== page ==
And this is something they believe is innate to the IT function and thus not properly appreciated by the rest of the business, including the CEO. But overall, the message still remains the same: IT pros want to be valued and appreciated for the effort they put in just to be competent at their roles.

 

trophies

Positive Feedback Only

  • We have a great CEO who is hands-on and involved with everything we are working on.”
  • The CEO knows exactly everything about our IT department. We have monthly meeting with board members and we have a very open-door policy.”
  • “We have a great CEO that understands what we do and our value to the company.”

Encouragingly, there were a good amount of responses that showed a strong level of alignment and involvement between the CEO and the IT function. Most of these emphasized strong communication and a deep feeling of mutual understanding when it came to the value of IT, organizational priorities and goals, and operations. Nearly all of these responses referenced a regular cadence of communication, whether weekly or monthly meetings, formal or informal. Some made note of the CEO’s IT background, indicating that a demonstrated knowledge of IT’s technical role can make a big difference in ensuring alignment.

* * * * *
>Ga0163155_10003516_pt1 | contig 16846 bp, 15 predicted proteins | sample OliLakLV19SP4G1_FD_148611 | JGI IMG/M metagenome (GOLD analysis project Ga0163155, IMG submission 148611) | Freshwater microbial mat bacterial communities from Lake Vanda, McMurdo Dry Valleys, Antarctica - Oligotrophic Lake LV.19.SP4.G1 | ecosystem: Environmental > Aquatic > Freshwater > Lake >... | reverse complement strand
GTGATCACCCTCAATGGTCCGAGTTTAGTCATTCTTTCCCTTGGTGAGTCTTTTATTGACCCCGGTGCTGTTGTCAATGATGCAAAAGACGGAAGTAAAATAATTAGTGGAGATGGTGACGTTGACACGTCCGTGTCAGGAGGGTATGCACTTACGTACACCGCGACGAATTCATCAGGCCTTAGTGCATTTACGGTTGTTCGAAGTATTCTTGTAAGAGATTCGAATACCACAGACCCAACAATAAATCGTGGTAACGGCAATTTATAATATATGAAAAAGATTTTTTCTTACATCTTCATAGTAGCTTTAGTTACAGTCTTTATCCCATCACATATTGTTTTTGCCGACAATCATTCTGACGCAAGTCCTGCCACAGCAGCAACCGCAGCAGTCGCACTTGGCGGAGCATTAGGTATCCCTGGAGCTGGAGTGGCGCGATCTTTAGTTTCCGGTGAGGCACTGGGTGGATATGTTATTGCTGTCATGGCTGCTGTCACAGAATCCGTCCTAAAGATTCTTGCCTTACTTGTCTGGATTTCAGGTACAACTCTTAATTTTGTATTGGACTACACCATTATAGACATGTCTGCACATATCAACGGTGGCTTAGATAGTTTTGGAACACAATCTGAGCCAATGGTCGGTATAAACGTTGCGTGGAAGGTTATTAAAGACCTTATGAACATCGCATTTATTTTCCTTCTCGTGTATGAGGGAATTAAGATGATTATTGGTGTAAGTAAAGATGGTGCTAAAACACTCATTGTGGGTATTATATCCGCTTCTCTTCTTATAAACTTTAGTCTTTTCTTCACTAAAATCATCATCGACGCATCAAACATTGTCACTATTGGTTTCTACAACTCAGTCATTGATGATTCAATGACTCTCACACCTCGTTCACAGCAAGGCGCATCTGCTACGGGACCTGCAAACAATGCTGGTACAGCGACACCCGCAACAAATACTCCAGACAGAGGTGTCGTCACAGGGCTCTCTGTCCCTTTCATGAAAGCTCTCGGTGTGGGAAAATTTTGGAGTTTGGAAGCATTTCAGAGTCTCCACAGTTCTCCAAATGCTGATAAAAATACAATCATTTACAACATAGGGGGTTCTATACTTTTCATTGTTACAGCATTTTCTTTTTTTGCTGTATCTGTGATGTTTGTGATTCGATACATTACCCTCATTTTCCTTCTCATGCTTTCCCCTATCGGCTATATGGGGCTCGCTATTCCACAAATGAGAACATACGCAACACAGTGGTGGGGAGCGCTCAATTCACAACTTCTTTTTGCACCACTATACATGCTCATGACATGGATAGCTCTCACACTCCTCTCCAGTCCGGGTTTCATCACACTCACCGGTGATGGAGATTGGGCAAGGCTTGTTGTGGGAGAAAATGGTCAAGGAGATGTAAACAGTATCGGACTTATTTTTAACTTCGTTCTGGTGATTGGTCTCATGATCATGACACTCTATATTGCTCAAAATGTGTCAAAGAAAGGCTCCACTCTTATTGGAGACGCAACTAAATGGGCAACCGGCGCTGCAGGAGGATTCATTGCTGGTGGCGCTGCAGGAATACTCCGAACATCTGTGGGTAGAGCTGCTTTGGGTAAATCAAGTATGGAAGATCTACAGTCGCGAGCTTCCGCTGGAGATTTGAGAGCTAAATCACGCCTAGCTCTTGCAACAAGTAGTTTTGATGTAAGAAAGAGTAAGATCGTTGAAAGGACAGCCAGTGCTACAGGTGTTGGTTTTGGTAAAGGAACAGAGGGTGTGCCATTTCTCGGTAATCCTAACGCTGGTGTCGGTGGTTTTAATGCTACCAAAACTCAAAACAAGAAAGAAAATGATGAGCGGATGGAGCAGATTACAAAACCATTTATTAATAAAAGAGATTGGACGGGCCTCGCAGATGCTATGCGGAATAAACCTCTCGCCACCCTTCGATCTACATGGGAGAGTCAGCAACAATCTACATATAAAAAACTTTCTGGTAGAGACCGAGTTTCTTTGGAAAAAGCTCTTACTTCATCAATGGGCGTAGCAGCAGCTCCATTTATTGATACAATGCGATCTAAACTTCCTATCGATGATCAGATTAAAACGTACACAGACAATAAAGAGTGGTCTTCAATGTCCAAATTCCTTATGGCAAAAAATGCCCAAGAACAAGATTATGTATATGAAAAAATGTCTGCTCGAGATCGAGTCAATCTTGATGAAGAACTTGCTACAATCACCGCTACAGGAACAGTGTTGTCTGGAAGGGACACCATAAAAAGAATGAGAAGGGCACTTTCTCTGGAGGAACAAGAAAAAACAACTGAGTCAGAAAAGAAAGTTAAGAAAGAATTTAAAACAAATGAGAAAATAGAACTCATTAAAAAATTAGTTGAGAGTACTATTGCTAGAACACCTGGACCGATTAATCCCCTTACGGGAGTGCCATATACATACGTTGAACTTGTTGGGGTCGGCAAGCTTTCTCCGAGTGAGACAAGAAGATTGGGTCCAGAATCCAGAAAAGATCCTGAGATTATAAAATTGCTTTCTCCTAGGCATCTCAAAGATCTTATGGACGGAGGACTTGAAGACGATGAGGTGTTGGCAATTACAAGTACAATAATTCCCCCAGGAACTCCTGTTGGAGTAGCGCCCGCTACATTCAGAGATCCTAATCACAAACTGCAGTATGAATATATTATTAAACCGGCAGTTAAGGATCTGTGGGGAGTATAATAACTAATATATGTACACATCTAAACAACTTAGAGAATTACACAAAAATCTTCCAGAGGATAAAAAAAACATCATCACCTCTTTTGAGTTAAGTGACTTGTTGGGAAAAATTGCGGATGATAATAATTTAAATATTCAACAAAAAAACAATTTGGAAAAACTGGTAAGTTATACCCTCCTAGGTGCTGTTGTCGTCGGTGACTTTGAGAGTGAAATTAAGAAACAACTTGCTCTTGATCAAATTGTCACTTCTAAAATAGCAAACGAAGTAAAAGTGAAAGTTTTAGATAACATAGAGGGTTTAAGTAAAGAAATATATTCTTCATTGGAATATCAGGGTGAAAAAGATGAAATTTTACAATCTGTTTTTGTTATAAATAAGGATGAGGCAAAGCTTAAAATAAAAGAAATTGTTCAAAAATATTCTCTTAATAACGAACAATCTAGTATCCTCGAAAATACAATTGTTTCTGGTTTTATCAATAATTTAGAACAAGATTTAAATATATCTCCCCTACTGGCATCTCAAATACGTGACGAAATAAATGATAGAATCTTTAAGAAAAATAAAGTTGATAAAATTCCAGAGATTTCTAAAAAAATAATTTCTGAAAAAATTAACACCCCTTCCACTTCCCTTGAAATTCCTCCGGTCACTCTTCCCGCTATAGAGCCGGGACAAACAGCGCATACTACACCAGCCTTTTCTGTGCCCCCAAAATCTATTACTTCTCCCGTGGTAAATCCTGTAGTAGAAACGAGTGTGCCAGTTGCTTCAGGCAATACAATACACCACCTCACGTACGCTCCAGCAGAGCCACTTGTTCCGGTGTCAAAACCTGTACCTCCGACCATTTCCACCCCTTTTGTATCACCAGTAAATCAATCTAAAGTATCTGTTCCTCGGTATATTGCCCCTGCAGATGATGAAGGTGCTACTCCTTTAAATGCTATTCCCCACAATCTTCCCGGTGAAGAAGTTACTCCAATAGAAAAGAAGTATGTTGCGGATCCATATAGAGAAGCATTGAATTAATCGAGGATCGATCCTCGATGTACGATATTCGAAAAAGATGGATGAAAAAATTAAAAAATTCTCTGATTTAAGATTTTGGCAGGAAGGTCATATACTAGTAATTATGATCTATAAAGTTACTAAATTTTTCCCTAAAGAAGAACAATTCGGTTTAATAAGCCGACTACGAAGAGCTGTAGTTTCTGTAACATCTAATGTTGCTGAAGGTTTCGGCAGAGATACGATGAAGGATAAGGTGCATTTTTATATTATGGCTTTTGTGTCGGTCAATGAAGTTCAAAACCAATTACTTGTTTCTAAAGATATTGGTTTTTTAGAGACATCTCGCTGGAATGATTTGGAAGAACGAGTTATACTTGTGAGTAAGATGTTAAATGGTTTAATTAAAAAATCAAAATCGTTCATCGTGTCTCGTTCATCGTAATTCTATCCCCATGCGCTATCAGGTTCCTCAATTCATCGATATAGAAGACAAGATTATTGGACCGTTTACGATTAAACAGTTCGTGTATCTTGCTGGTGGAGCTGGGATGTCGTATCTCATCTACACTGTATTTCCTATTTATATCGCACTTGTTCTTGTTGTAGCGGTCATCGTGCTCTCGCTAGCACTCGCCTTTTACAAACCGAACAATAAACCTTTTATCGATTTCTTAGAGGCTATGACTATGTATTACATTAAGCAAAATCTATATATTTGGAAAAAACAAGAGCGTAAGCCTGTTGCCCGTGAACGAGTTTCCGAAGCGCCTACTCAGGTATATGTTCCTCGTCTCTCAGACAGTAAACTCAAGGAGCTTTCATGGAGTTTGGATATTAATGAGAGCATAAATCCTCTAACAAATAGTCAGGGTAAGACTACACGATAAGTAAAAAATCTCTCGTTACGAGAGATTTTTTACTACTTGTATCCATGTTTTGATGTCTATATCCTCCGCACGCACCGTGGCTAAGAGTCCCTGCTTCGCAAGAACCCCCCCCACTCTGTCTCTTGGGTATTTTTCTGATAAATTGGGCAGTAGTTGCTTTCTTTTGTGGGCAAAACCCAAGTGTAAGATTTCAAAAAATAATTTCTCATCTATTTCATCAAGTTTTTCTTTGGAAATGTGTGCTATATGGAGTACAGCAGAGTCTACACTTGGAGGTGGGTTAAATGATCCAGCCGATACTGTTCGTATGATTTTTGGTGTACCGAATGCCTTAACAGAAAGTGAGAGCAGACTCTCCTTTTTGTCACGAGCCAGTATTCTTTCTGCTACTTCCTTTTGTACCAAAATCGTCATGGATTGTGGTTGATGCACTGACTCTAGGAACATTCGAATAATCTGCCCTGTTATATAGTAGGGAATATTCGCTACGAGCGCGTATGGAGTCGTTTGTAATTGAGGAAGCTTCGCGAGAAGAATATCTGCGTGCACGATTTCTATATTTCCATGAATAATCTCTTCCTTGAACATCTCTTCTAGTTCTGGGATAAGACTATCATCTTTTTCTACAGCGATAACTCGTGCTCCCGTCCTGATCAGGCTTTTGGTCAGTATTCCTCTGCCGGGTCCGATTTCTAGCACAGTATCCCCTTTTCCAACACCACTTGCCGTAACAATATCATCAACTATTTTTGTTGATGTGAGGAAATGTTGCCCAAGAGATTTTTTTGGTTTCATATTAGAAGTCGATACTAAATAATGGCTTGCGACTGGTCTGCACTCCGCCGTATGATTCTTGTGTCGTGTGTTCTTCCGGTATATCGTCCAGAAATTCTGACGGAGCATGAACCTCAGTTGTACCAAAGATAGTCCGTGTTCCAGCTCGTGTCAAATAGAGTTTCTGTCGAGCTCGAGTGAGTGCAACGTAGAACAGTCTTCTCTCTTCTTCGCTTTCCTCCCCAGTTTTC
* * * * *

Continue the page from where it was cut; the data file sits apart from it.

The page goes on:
red shields

Leadership Complaints

  • “I wish that the CEO had the technical knowledge to better understand both the limitations of technological products [and] the possibilities that these products bring to the business.”
  • “Make himself more visible, present in our department.”
  • “How our abilities are underutilized due to leadership’s lack of forward thinking.”
  • “If he came in daily, that would be good.”

Though a tiny sliver of the responses, several IT pros identified specific leadership complaints about their CEO. They correspond to much of the positive feedback other respondents had. Specific complaints include a lack of technical knowledge, infrequent or poor communication and alignment, and a lack of vision for IT.

Miscellaneous

A handful of responses were very specific or didn’t otherwise fit into a broader category. Here is a sample:

  • “We need more freedom.”
  • “The organizational structure is not reflective of talent and abilities.”
  • “We aren’t all geeks.”
  • “Trust our experience and knowledge.”
  • “Data quality issues we have that aren’t prioritized seriously.”
  • “[Our] mission for the future.”

Nothing

  • “Nothing.”

Some respondents simply said that there was nothing they wish their CEO knew … or maybe they were just eager to get back to work.

Nick Chang
  • Content Specialist

Nick Chang is a Content Specialist for INAP's ThinkIT blog. READ MORE